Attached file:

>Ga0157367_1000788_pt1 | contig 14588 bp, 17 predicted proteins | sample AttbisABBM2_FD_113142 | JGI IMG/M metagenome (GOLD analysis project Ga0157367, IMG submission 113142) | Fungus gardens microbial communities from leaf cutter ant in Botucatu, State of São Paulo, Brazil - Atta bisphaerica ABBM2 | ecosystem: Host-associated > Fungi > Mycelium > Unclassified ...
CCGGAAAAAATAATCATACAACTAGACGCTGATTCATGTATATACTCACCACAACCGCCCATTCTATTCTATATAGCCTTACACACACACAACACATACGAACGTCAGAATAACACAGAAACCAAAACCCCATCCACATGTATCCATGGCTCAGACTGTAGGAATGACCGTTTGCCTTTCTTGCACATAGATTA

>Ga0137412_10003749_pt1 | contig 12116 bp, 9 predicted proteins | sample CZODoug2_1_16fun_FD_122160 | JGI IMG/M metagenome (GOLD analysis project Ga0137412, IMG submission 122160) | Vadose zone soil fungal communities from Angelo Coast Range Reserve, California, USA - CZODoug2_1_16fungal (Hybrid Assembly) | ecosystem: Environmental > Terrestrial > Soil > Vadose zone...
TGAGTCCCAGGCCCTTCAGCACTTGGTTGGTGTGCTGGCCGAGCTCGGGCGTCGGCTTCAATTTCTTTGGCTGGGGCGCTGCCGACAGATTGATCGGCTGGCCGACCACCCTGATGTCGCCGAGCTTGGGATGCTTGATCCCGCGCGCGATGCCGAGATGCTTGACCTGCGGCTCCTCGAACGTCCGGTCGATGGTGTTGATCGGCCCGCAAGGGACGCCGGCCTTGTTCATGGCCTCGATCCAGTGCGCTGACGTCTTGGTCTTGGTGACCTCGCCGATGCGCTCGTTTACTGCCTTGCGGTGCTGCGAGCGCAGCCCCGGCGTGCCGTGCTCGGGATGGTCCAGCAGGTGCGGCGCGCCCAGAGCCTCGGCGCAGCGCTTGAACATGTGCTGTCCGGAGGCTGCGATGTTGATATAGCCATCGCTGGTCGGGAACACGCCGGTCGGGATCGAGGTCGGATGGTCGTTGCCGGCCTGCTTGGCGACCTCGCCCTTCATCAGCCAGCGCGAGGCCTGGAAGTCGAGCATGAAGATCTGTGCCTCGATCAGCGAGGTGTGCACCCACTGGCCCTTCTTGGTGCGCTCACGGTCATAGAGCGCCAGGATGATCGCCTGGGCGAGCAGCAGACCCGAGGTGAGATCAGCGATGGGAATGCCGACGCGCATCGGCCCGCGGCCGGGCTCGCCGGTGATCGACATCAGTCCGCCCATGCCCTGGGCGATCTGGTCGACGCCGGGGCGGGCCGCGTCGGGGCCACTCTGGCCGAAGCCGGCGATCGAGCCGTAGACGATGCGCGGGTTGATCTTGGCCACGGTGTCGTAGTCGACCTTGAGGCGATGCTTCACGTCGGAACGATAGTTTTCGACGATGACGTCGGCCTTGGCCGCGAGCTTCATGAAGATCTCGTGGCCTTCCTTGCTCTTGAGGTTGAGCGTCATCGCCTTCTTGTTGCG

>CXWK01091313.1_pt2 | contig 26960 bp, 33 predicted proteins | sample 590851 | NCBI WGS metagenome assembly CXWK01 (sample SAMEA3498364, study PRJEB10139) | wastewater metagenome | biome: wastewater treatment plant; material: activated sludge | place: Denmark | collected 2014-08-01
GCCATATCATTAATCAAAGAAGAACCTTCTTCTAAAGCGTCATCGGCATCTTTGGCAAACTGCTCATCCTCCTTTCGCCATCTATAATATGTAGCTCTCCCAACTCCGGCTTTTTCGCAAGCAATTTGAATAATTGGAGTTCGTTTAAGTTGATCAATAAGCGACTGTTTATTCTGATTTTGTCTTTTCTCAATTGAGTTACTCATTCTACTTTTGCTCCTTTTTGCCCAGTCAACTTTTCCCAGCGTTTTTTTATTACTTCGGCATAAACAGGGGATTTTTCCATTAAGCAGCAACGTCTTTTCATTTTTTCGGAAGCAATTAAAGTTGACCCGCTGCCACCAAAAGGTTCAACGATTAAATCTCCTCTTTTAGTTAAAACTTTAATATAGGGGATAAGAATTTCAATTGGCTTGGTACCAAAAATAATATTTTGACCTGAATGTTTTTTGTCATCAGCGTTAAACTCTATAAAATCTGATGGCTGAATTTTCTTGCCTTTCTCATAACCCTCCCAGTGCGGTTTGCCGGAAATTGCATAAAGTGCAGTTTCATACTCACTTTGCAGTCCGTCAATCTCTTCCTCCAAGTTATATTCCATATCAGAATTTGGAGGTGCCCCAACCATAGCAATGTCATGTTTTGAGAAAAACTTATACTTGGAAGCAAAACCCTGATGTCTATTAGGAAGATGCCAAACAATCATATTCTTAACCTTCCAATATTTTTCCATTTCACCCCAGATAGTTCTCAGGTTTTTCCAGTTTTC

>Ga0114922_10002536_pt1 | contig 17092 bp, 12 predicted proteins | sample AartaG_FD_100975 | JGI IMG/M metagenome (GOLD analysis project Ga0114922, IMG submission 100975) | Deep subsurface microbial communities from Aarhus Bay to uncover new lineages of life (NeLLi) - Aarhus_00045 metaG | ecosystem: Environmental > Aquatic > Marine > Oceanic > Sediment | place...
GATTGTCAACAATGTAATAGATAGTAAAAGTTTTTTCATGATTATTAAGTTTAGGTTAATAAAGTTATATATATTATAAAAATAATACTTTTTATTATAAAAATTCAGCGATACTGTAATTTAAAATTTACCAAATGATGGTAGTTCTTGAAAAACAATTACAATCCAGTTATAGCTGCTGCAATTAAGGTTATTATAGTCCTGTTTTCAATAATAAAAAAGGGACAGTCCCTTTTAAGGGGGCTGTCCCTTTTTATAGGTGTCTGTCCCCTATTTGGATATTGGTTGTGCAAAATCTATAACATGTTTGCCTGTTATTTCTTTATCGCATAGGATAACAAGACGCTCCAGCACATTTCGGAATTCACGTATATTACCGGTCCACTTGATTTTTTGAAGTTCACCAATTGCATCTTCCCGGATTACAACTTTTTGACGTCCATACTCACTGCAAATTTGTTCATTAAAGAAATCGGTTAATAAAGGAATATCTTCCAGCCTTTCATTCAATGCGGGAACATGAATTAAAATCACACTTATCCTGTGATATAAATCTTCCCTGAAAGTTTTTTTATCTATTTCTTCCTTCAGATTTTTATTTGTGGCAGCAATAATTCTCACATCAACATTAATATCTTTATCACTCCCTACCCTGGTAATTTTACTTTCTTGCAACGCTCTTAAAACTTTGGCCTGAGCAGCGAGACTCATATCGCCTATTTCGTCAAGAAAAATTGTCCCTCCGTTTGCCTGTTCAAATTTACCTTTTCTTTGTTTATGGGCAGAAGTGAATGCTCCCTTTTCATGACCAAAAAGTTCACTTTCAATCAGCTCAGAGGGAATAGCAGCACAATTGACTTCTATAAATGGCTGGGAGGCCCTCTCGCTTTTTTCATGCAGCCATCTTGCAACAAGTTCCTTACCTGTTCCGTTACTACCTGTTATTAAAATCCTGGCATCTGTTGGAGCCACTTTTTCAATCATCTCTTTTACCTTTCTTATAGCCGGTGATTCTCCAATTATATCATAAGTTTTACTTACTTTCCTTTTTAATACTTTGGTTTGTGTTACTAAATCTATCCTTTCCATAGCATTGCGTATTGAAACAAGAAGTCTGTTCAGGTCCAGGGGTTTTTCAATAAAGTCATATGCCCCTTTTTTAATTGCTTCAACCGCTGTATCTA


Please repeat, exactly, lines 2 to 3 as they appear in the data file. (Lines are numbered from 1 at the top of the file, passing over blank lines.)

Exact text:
CCGGAAAAAATAATCATACAACTAGACGCTGATTCATGTATATACTCACCACAACCGCCCATTCTATTCTATATAGCCTTACACACACACAACACATACGAACGTCAGAATAACACAGAAACCAAAACCCCATCCACATGTATCCATGGCTCAGACTGTAGGAATGACCGTTTGCCTTTCTTGCACATAGATTA

>Ga0137412_10003749_pt1 | contig 12116 bp, 9 predicted proteins | sample CZODoug2_1_16fun_FD_122160 | JGI IMG/M metagenome (GOLD analysis project Ga0137412, IMG submission 122160) | Vadose zone soil fungal communities from Angelo Coast Range Reserve, California, USA - CZODoug2_1_16fungal (Hybrid Assembly) | ecosystem: Environmental > Terrestrial > Soil > Vadose zone...